Following the launch of Trosifol® Extra Strong (ES) we engaged some leading suppliers and consultants to discuss market issues and demands related to glazed solutions and the benefits that stiff PVB can offer the industry.
Glass has always been a popular material with architects and designers thanks to the aesthetic features it offers. This is especially true in modern architecture, where natural light flow, unobstructed views and infinity effects have become incredibly sought after in contemporary designs for both residential and commercial properties.
The historical issue with glass has been one of safety – especially concerning breakage in areas that are over head of people and property.
Laminated glass addresses the issue of glass particle retention after breakage, however, if the glass is minimally supported rather than fully framed on all sides, a flexible interlayer may not be sufficient to hold the entire panel in place if breakage occurs.
The use of stiff interlayers in structural glazing applications helps to minimize risk, while at the same time, delivers design benefits.
According to Jennifer Schneider, Structural & Security Glazing Segment Manager, Kuraray America Inc.:
“Stiff interlayers increase the strength of the glass structure by creating a coupling effect, which allows for higher loads with the same glass thickness or a reduction in glass thickness for the same loads.
Kuraray offers two stiff interlayers options, a stiff PVB and an Ionoplast interlayer, each having unique properties allowing more design freedom to architects and structural engineers.
New-generation stiffer interlayers, such as Trosifol® ES from Kuraray, have taken the safety performance characteristics of laminated glass even higher, offering architects and structural engineers much greater confidence in their capabilities – especially their superior post-breakage performance – by providing full structural properties up to 30 °C.”
It is for this reason that Trosifol® ES is becoming regarded as the interlayer of choice for interior open-edge applications, such as railings and balustrades and interior structural glazing applications, such as floors, stairs and partitions.
According to Andrew Chatfield, Director of Architectural Glass Systems & International Sales at Wagner: “From our perspective we are looking for structural integrity.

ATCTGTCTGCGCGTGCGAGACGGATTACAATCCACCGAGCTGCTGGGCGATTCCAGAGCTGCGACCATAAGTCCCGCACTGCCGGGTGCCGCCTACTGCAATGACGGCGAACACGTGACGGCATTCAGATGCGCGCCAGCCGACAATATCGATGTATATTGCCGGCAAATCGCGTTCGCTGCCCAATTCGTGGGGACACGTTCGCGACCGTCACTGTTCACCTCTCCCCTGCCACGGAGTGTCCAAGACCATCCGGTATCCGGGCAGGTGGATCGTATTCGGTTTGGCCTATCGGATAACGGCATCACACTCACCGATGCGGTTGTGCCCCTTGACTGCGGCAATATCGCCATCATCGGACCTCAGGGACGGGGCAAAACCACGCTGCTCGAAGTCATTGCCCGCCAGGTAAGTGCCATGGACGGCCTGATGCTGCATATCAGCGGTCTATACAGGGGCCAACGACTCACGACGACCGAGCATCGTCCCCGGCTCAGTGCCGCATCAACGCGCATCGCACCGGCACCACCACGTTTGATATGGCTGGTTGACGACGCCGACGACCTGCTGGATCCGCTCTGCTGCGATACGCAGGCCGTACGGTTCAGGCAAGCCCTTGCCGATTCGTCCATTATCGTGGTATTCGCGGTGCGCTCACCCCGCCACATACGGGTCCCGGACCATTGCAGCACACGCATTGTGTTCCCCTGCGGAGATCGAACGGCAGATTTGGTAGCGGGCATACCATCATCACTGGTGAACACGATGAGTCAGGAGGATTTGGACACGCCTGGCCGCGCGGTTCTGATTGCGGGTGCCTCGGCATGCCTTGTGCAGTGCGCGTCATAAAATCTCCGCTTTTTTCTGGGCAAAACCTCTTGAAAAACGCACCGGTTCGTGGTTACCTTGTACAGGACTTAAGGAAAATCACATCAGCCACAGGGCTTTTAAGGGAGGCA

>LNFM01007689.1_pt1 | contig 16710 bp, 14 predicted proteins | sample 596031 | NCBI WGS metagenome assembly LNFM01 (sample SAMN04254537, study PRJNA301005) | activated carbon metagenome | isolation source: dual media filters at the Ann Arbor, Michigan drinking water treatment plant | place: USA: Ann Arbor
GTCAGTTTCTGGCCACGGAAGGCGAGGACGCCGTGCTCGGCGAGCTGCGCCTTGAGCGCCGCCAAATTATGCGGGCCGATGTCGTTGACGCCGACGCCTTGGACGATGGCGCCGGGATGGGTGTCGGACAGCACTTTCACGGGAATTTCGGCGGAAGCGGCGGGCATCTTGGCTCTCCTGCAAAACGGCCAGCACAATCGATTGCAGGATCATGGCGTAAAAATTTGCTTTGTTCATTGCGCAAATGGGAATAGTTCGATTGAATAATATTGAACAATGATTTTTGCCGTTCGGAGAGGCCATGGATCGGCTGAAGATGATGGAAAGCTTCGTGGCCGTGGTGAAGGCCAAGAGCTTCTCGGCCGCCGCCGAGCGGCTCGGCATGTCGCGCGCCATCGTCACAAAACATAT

We are being pushed to offer increased performance based on IBC codes and the market is demanding glass that stays in place following a breakage event.
In the past there has only really been one alternative in terms of interlayer technologies, but stiff PVBs such as Trosifol® ES could definitely offer an alternative in applications below 30 °C.
“Even though we supply the metalwork for railing systems”, he continues, “we are still regularly asked about impact capabilities and deflection severity.
What we are seeing is that many applications in the US are starting to reference Florida’s building codes, specifically Miami Dade, due to its incorporation of hurricane resistance and performance. In this instance, the performance criteria are even greater and tougher to satisfy.”
Sanjeev Tankha, Principal and Director of the Enclosure Practice at Walter P. Moore, a leading engineering consultant, agrees with Chatfield: “We like stiffer PVB because of additional structural properties it offers opposed to standard PVB.
From a façade engineer's perspective, we see applications in long span lobby glass, tall cantilevered airport interior partitions, hand rails and other interior unsupported glass installations.
“The use of innovative and new products happens slowly in our industry and often relies on adoption of new technology in smaller projects,” he explains.
“Once you start seeing usage in the smaller stuff, the bigger projects pick it up and we start to see wider acceptance; this is also happening with stiff PVBs and I am sure we will see wider adoption as the market becomes more confident of its capabilities.